International Nuclear Information System (INIS)

    Singh, Baljit; Sharma, Vikrant

    2013-01-01

    Keeping in view the influence of gamma radiation on the physiochemical properties of the polysaccharides and their importance in the food and pharmaceutical industry, in the present study attempt has been made to investigate the effects of absorbed dose on FTIR, XRD, SEMs, absorbance, pH, solubility, water absorption capacity, emulsion stability and rheology of sterculia gum. Increase in solubility and decrease in swellability of gum has been observed on increasing the absorbed dose. The emulsion stability has improved for the gum sample irradiated with total dose of 8.1±0.2 kGy. Apparent viscosity of gum solution first increased with increase in dose from 0 to 8.1±0.2 kGy than decreased with regular trends with further increase in total absorbed dose. Flow behavior of gum solution shifted to Newtonian from non-Newtonian with increasing the dose. - Highlights: • Solubility increased and swellability decreased of gum on increasing the total dose. • Apparent viscosity of gum solution increased upto 8.1 kGy then decreased. • Emulsion stability improved for gum irradiated with total dose of 8.1 kGy. • Flow behavior shifted to Newtonian from non-Newtonian with increasing total dose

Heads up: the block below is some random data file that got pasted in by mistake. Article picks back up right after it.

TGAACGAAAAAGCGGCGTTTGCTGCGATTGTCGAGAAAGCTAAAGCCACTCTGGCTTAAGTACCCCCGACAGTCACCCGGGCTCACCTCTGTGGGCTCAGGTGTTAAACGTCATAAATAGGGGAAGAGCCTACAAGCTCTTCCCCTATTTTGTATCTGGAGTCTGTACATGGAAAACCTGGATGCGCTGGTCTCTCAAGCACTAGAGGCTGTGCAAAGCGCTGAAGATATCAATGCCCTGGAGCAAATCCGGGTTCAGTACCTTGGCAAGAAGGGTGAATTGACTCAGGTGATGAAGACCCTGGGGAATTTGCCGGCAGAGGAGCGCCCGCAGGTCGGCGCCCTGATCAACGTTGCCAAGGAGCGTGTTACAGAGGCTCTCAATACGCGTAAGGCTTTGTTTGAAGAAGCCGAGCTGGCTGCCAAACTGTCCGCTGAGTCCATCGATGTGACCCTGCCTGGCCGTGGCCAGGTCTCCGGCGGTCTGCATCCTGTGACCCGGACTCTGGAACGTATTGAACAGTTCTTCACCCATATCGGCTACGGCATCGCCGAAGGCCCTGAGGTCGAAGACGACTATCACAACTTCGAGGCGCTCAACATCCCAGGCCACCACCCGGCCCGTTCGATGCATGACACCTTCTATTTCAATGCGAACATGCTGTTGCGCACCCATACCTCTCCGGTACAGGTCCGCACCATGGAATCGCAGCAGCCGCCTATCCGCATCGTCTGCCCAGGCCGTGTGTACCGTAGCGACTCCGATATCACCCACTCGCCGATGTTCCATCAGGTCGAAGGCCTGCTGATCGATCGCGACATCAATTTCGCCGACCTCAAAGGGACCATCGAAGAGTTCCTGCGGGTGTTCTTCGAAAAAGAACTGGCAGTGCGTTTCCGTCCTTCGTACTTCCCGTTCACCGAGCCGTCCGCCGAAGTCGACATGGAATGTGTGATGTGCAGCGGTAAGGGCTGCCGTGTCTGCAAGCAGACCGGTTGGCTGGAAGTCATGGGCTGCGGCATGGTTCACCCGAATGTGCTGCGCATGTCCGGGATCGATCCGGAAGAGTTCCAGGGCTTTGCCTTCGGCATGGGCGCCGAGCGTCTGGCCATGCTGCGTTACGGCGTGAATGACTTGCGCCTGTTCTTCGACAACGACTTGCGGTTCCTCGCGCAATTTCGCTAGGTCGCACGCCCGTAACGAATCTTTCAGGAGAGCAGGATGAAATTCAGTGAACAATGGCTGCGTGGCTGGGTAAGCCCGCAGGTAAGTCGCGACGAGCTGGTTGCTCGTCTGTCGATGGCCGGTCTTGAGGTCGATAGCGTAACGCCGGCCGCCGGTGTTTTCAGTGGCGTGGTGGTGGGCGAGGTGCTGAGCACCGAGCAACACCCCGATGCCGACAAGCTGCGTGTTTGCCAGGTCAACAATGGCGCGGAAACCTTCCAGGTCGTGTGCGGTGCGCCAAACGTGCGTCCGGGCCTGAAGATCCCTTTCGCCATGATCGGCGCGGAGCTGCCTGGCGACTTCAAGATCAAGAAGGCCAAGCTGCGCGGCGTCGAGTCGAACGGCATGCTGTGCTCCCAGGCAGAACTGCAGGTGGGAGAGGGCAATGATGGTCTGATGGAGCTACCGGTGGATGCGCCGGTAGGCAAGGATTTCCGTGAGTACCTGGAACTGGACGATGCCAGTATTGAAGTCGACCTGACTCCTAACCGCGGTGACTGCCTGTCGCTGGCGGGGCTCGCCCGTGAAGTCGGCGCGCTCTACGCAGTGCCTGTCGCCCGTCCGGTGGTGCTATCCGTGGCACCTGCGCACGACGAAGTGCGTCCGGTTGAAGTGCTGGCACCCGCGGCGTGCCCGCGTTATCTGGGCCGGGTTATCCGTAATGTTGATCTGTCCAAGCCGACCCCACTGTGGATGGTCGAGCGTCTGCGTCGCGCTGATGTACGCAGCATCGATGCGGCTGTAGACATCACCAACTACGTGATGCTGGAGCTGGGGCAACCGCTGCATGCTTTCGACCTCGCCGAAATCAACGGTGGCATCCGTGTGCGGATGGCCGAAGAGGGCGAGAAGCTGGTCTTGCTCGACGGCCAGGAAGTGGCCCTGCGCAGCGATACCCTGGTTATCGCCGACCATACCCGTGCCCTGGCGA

8. Rheological and Quality Characteristics of Taftoon Bread as Affected by Salep and Persian Gums

    Directory of Open Access Journals (Sweden)

    M. A. Sahari

    2014-01-01

    Full Text Available Effects of salep gum at concentrations of 0.5%, 1%, 3%, and 5% (w/w flour basis and the Persian gum at concentrations of 0.5%, 1%, and 3% (w/w flour basis and combination of the two gums at concentrations of 0.5% + 0.5%, 0.75% + 0.25%, and 0.25% + 0.75% on rheological properties of the wheat flour dough and quality of Taftoon bread were studied with regard to retardation of staling. Rheological (farinograph and extensograph characteristics, staling, and organoleptic evaluations were performed on the dough and the resulting Taftoon bread. Statistical results showed that the salep gum at 5% and Persian gum at 3% (w/w flour basis had a significant effect on the dough properties. Salep and Persian gums when each separately added increased and decreased dough water absorption, respectively. Both hydrocolloids increased the dough resistance to extension and decreased its extensibility. Persian gum shows dual nature in water absorption and some other baking properties. Textural studies revealed that addition of 5% salep gum (w/w flour basis reduced the bread crumb firmness and delayed the staling process of the Taftoon bread. X-ray diffraction study also confirmed this result.